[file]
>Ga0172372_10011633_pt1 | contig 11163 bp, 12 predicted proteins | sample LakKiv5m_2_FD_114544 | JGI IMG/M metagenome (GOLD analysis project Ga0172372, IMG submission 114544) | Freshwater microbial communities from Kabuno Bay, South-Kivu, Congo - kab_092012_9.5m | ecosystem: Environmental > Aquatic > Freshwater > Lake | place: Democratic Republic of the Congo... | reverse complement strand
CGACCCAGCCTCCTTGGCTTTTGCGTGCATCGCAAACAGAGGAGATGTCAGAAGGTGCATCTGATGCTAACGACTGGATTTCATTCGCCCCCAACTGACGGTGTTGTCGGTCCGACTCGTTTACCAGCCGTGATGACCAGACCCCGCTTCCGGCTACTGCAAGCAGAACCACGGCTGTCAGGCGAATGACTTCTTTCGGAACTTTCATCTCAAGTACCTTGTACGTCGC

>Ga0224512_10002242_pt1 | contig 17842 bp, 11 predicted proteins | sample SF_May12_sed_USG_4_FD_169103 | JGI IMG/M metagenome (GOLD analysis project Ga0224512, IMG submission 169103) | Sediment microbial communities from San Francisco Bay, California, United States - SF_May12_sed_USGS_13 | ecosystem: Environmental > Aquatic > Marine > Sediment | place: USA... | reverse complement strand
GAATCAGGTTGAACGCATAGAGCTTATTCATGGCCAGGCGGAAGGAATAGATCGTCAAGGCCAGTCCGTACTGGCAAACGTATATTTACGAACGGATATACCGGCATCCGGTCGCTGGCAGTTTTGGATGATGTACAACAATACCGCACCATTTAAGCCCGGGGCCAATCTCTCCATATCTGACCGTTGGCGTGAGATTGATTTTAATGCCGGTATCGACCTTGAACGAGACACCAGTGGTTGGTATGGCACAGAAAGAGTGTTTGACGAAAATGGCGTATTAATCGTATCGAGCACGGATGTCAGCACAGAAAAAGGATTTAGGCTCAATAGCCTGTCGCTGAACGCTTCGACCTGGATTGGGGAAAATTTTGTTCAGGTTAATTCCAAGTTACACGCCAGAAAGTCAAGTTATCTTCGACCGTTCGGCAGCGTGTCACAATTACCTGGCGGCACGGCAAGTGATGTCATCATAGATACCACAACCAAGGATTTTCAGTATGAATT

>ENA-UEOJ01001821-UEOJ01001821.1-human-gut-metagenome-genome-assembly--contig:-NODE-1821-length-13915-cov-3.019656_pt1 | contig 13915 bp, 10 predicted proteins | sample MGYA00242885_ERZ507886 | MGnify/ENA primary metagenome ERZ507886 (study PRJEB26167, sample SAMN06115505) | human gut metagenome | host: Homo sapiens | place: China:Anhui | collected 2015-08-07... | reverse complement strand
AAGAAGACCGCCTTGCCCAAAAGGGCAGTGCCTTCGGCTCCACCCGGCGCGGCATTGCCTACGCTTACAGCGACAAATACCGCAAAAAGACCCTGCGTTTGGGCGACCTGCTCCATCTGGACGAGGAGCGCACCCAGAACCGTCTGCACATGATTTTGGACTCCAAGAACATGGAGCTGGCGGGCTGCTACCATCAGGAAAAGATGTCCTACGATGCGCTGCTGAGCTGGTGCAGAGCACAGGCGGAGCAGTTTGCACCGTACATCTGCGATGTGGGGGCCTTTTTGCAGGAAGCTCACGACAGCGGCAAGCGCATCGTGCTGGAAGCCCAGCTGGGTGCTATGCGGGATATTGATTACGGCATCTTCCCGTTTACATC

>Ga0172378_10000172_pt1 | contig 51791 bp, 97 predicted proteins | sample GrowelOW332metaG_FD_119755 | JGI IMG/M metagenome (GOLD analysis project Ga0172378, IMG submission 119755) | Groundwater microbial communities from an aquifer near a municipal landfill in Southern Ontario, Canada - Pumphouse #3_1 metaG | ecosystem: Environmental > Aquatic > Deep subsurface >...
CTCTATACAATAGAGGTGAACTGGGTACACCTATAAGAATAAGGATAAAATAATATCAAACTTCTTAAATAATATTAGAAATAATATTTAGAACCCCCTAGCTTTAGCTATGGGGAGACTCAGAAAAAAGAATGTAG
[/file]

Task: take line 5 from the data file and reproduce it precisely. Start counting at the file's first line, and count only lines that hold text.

>ENA-UEOJ01001821-UEOJ01001821.1-human-gut-metagenome-genome-assembly--contig:-NODE-1821-length-13915-cov-3.019656_pt1 | contig 13915 bp, 10 predicted proteins | sample MGYA00242885_ERZ507886 | MGnify/ENA primary metagenome ERZ507886 (study PRJEB26167, sample SAMN06115505) | human gut metagenome | host: Homo sapiens | place: China:Anhui | collected 2015-08-07... | reverse complement strand